Christian Bodies, Pagan Images: Women, Beauty, and Morality in Medieval Byzantium


Charles A. Ryskamp Research Fellowships


History of Art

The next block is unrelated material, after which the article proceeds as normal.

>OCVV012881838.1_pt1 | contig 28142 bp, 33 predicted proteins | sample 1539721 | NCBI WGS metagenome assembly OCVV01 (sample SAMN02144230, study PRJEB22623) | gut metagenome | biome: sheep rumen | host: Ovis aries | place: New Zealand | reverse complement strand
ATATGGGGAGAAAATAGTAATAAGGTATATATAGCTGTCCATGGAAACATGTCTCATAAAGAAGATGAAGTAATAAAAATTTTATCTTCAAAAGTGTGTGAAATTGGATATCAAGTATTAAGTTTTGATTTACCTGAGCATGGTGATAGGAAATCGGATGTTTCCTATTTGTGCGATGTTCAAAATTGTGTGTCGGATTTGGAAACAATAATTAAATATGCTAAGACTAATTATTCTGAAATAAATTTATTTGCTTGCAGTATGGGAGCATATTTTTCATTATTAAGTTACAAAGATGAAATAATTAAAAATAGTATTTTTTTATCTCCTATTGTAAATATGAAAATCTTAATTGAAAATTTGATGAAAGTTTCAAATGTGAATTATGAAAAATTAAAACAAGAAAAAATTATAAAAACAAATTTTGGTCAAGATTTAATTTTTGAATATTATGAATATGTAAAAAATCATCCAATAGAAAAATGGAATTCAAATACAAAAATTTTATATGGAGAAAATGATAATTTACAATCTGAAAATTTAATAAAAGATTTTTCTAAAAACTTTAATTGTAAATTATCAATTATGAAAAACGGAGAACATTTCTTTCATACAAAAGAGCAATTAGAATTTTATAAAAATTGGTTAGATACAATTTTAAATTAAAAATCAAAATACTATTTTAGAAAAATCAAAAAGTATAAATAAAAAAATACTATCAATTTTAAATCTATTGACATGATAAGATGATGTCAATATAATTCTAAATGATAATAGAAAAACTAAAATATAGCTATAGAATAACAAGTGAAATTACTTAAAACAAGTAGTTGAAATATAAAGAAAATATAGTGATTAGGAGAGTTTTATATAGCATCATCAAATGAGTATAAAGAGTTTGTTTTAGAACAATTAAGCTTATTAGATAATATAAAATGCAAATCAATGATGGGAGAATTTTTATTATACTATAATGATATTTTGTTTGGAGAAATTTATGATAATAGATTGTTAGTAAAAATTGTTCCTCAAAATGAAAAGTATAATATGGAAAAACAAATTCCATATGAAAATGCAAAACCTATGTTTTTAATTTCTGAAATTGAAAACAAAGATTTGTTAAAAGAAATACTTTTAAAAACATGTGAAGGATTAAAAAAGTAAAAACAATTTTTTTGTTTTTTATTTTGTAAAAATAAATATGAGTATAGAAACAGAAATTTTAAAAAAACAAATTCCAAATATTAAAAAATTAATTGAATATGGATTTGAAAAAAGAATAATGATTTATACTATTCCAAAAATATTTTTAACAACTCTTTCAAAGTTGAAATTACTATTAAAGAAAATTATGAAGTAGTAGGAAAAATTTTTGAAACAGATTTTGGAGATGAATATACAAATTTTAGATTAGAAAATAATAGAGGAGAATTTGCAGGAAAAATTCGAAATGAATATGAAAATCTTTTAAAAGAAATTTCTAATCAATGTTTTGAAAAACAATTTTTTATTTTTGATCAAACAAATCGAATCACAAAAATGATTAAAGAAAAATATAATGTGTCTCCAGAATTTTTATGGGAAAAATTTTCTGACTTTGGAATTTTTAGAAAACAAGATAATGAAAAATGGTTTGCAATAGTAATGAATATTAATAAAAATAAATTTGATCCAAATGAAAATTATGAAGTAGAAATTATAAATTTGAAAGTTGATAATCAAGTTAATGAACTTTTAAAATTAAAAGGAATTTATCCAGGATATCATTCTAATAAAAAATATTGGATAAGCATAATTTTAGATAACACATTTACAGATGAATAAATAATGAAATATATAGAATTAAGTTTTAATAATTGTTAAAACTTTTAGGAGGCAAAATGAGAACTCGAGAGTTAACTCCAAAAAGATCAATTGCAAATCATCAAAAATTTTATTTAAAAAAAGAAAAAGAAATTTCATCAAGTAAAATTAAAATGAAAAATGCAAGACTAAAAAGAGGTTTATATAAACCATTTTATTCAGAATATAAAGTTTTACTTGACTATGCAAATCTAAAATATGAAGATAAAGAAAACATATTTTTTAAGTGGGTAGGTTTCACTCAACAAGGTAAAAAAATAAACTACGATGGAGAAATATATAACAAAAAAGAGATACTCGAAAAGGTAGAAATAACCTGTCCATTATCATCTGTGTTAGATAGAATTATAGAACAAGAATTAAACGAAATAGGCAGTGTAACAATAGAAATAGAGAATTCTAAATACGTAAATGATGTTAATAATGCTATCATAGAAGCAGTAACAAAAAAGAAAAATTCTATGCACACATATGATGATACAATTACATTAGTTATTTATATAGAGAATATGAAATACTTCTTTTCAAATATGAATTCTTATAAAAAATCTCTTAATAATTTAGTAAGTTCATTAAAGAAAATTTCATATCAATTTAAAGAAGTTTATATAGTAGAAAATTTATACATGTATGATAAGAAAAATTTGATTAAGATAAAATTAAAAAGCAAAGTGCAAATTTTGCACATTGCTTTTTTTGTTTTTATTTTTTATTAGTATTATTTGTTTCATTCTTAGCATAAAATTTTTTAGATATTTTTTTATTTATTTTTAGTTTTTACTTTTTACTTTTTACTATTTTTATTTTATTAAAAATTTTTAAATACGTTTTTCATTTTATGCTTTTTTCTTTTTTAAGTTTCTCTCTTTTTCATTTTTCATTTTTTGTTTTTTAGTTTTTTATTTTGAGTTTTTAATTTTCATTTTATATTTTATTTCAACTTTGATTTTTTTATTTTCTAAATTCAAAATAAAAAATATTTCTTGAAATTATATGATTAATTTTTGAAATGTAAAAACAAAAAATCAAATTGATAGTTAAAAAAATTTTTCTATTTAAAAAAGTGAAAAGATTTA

Byzantine Iconoclasm (ca. 726-843)—when the veneration of icons was officially banned in Orthodox worship—spurred extensive theological reflection on the corporeal versus spiritual nature of Christ and the saints. This project asks whether these religious debates also affected how the Byzantines thought about human bodies, especially those of women. Prior to Iconoclasm, women affiliated themselves with pagan goddesses in direct ways, for example, by wearing jewelry and clothing decorated with images of Athena or Aphrodite. Pagan female figures continued to appear in post-Iconoclastic works of art, however they were no longer depicted on objects directly associated with Christian women’s bodies. This project interrogates transformations in Byzantine conceptions of the female body and attitudes toward its adornment, asking how both Christian and Classical traditions contributed to the regulation of women’s corporeal morality and the formation of female selfhood in medieval Byzantium.